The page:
KSM signaled his new strategy within moments of entering the courtroom this morning under a military guard. He refused to engage Judge Pohl, prompting the judge to inquire whether his headphones -- which provide the proceedings in Arabic -- were working. They were. KSM, who speaks English, was refusing to answer.
Pohl asked KSM eight different questions about whether he wanted lawyers and who he wanted to represent him. KSM deliberately looked away. Eight times, the judge said: "The accused refuses to answer."
At times, KSM turned to talk to the other suspects sitting behind him. During court breaks (they took three breaks for prayers), all five whispered back and forth. Smiling, they seemed relaxed, and they appeared to laugh.
Accused of training hijackers, facilitating or financing the attacks -- the other four also remained silent when Pohl questioned them during the hearing. They kept their faces down, flipped through magazine (they shared a copy of The Economist) or read the Koran.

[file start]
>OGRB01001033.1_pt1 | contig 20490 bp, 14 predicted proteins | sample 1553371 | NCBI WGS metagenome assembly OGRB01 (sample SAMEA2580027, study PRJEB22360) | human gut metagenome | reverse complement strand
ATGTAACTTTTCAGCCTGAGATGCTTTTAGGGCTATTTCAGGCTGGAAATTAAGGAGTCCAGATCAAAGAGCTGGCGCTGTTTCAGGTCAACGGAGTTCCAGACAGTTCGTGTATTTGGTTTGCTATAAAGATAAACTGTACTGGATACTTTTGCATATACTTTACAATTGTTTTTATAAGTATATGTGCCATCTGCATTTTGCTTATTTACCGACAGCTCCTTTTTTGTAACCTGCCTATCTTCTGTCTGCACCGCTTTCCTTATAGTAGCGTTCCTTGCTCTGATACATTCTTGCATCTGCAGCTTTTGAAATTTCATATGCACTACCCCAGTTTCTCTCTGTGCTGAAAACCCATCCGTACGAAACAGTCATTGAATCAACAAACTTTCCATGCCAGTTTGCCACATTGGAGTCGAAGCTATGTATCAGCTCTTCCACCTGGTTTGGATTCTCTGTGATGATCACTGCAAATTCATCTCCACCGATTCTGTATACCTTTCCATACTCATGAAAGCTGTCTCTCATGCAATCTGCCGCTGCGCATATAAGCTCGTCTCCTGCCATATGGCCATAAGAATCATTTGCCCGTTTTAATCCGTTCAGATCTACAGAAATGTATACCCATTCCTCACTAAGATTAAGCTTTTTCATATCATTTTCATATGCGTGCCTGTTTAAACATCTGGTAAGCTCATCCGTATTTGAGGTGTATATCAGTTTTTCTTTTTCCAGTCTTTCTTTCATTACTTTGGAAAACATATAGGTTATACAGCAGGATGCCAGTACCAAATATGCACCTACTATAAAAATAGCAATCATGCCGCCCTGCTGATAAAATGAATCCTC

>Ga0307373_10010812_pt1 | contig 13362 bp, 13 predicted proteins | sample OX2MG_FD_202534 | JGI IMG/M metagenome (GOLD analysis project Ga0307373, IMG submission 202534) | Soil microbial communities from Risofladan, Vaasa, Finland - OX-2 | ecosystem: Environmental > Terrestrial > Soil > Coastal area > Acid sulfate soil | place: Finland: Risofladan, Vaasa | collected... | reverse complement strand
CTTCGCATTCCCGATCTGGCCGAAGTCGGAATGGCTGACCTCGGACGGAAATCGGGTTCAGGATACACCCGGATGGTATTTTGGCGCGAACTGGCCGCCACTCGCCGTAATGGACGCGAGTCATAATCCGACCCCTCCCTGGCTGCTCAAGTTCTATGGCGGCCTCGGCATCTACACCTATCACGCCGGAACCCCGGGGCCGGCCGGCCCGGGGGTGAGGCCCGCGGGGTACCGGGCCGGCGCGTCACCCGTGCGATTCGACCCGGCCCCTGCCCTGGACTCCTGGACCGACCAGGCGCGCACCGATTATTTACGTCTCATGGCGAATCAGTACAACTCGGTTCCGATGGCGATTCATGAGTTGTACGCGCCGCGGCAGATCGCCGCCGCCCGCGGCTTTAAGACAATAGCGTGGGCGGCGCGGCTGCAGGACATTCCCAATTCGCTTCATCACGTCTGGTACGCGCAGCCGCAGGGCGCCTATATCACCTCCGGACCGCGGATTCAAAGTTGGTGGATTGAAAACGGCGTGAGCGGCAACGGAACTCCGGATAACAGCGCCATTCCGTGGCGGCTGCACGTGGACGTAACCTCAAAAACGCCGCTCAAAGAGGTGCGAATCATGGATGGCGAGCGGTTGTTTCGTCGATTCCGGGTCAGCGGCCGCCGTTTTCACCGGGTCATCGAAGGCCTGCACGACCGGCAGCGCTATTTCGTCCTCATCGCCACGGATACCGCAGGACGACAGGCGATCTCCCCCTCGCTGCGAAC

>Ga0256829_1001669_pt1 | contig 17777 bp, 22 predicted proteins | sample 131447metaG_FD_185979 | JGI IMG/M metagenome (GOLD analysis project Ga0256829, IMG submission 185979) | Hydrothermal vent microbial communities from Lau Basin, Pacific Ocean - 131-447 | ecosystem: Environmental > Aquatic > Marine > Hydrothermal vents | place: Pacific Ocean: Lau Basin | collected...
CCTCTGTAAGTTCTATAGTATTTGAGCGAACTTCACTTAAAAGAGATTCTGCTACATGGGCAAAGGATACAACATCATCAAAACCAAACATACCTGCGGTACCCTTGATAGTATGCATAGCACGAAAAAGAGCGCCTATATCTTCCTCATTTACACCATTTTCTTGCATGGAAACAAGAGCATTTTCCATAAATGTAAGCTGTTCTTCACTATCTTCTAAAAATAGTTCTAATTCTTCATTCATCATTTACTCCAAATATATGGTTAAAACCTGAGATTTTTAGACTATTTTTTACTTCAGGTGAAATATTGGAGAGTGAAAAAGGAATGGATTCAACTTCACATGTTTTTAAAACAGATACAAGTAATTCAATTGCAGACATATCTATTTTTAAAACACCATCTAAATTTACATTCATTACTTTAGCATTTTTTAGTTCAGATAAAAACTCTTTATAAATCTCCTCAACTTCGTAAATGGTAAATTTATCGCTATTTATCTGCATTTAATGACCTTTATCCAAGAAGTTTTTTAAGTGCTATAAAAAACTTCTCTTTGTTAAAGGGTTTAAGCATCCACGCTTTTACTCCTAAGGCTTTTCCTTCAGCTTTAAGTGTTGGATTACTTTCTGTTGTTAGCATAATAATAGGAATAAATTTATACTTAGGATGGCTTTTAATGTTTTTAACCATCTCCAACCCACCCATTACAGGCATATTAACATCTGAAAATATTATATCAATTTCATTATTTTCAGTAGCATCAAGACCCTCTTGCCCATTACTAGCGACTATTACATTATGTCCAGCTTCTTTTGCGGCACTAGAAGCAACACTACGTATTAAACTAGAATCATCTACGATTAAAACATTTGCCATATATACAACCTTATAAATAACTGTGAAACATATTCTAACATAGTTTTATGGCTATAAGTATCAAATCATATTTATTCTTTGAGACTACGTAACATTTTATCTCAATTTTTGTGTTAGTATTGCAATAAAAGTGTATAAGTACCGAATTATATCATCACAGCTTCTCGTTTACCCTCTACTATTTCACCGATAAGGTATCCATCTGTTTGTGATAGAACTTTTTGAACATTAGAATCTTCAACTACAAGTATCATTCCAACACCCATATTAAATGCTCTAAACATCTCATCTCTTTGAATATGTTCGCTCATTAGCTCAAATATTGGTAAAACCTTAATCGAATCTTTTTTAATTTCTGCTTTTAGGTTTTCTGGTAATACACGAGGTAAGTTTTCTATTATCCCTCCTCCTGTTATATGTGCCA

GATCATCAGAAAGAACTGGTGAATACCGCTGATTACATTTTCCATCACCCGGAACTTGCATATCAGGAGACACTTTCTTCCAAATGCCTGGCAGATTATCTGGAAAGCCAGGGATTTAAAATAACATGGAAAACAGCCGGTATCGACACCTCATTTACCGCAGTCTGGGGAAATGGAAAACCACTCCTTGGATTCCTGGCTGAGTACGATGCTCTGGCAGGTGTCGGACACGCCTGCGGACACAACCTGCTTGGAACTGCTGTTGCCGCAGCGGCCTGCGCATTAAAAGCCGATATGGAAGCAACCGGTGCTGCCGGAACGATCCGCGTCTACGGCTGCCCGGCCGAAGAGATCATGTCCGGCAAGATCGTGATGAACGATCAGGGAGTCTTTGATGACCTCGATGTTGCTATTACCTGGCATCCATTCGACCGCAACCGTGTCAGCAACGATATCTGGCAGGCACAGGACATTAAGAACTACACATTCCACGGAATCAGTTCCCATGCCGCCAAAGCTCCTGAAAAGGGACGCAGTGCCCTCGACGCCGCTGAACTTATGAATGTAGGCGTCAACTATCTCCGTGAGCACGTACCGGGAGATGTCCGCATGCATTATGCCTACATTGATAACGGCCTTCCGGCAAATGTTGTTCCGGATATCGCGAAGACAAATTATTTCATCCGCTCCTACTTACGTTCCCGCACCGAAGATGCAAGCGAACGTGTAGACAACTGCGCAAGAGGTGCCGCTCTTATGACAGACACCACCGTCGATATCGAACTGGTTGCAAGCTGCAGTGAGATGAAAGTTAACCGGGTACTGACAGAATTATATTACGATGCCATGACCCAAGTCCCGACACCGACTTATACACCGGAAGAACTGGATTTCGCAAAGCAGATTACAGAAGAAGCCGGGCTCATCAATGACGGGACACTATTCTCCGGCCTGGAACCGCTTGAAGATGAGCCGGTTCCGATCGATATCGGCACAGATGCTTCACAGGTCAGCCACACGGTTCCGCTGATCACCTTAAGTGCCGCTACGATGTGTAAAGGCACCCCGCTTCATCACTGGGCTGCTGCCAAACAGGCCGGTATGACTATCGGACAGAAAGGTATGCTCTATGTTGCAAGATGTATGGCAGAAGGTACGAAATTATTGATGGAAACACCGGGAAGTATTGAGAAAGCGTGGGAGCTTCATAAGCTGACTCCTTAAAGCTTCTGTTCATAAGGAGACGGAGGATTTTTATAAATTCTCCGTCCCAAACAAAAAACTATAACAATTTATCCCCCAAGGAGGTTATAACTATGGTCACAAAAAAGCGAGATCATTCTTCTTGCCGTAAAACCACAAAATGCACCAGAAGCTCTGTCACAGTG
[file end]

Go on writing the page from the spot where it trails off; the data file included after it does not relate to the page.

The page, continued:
It was a dramatically different scene four years ago, when the Bush Administration first brought the five to trial. I was also in the courtroom for that hearing, when we saw KSM for the first time in public.
It was a shock to see him then -- so different from the disheveled, stocky man in the photograph taken when he was captured. He had a full gray beard, and he seemed small. It was hard to grasp that this was the notorious KSM, the man who says he was the architect of the plot that killed nearly 3,000 American people.